Meeting John Byrneby Alice Strang, 19 August 2014
Alice Strang is a Senior Curator at the Scottish National Gallery of Modern Art; she recently curated the National Galleries of Scotland’s landmark Scottish Colourist Series of exhibitions of the work of F. C. B. Cadell, S. J. Peploe and J. D. Fergusson.
Hawthornden Lecture Theatre, Scottish National Gallery, 13 July 2014
‘We’ve sorted out the images, everything’s ready, but there’s no sign of John’ explained Edi Stark, the acclaimed broadcaster who was about to conduct an ‘in conversation’ with the artist and writer John Byrne. As we chit-chatted about Edi’s previous interviews with him, a man immediately recognisable from the self-portrait used as the poster for his Sitting Ducks exhibition was ushered in to the lecture theatre, flanked by female colleagues from our Education department. Holding a half-drunk mug of black tea, he was a man of points and curls, from the tips of his moustache to his pocket handkerchief, and from the wavy locks on the top of his otherwise shaved head to the silk cravat wound around his neck. Softly-spoken greetings were followed by the gracious granting of a photograph with Edi for twitter, before the pair headed to the Green Room to gather their thoughts.
As I went in search of an internet signal, I walked past an impressive and growing queue of people who had come to hear the talk. On my return, Edi was on a coffee and cake mission and I found myself alone with Byrne, in an atmosphere of expectant nerves – his and mine. Here was the painter of some of the most searing, affectionate, humorous and beautiful portraits in modern Scottish art. Here was the author of The Slab Boys, Tutti Frutti and Your Cheating Heart. I asked if he would like to be by himself or would like some company and I glowed as he began to talk, about seeing some of his works in the exhibition for the first time since the 1970s and of his pleasure working with the National Galleries of Scotland’s team.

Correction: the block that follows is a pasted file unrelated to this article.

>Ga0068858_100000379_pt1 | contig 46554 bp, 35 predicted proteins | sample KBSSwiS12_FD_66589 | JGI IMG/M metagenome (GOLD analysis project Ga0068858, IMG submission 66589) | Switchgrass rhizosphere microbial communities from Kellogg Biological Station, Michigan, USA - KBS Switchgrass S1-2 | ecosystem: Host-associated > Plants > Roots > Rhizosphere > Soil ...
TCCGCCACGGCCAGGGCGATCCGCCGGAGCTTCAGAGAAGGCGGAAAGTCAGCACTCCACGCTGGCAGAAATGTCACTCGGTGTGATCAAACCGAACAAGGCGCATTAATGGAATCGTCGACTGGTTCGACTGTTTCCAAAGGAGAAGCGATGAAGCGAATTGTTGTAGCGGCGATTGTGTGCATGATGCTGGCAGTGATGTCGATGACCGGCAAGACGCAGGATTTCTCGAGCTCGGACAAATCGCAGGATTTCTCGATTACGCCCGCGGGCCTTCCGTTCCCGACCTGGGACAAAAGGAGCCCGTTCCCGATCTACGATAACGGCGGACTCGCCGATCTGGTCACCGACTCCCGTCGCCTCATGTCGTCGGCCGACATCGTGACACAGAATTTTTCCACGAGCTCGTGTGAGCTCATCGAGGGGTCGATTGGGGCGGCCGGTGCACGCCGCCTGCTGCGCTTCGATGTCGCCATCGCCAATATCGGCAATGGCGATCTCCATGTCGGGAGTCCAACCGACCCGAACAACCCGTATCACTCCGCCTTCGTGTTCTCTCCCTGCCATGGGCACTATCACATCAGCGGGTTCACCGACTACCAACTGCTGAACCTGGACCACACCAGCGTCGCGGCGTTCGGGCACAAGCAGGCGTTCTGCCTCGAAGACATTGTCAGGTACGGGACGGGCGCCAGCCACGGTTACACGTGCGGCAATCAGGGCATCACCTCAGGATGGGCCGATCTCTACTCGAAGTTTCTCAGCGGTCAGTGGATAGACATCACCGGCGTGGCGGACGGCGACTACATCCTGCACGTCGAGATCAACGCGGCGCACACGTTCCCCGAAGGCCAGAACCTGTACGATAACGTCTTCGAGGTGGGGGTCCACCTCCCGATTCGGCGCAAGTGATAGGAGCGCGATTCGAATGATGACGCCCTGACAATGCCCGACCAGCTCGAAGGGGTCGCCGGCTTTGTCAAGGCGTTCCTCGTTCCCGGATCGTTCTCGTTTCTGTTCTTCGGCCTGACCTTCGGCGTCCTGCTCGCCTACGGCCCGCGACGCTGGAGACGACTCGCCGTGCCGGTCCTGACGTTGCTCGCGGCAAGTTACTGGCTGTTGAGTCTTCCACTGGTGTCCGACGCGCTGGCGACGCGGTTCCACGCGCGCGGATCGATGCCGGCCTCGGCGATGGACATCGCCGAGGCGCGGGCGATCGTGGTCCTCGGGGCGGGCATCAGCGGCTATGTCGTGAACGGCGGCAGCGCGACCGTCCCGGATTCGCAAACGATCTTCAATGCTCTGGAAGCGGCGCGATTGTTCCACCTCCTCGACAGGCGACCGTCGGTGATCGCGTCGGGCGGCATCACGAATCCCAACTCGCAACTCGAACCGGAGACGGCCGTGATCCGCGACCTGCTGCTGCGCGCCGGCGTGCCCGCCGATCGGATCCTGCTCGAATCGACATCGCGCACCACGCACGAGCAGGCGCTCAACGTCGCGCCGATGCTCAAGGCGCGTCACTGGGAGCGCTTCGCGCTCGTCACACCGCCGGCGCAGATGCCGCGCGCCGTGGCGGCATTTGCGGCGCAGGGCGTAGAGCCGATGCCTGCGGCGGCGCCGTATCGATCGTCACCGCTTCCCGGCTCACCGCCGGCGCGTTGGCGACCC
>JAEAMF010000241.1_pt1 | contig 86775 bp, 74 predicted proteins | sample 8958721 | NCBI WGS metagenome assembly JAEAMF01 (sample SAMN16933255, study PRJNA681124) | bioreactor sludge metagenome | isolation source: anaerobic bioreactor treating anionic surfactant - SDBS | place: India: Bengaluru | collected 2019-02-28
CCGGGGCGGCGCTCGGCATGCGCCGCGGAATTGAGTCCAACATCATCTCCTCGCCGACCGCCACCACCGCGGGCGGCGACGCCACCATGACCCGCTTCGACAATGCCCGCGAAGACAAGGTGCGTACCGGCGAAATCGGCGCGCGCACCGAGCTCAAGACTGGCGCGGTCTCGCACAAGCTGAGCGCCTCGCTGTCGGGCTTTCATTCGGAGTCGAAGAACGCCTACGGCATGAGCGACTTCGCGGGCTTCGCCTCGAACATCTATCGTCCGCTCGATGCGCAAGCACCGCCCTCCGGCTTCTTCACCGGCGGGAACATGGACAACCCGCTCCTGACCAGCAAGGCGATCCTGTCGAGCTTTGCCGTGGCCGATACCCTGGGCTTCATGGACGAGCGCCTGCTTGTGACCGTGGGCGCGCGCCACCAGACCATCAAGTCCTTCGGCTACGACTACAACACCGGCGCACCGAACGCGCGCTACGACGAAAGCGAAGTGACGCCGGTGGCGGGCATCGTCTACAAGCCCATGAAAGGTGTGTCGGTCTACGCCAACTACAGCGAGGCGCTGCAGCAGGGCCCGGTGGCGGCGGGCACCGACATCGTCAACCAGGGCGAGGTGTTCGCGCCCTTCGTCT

Edi returned, armed with sustenance for them both, the lecture theatre doors were opened and the 200 seats filled up amidst low, respectful murmurings. I awkwardly held open a back door, whilst Edi and Byrne hovered, ready to make their entrance after an introduction by Julie Lawson, curator of Sitting Ducks. How do two people walk down to a stage, settle into their chairs and already have an audience hanging on to their every word? It happened in an instant as they began by discussing the poster image. Byrne’s voice grew in volume, a deep, rumbling and musical Scottish voice, sparks of humour, honesty and determination - enforced with the occasional swear word - flew, as prompted by Edi’s questions. Recalling his days at Glasgow School of Art, his own time as a slab boy and the financial failure of a Third Eye Gallery show which meant he did not exhibit his art for seventeen years, Byrne was amusing, open and self-effacing about his career. Love and warmth flowed from him as he discussed images of his children and partners and his happiness following his recent marriage.
With a glance at her watch, Edi realised the allotted hour was almost up. She, like all the people present, said she could have continued for hours to come, but with three questions from the audience the event drew to a close. Byrne was immediately swamped by admirers, in the lecture theatre and queuing at a signing table outside. I managed to catch his eye, wave and thank him as Edi and I walked towards the gallery café. I had met a living legend and he was inspirational.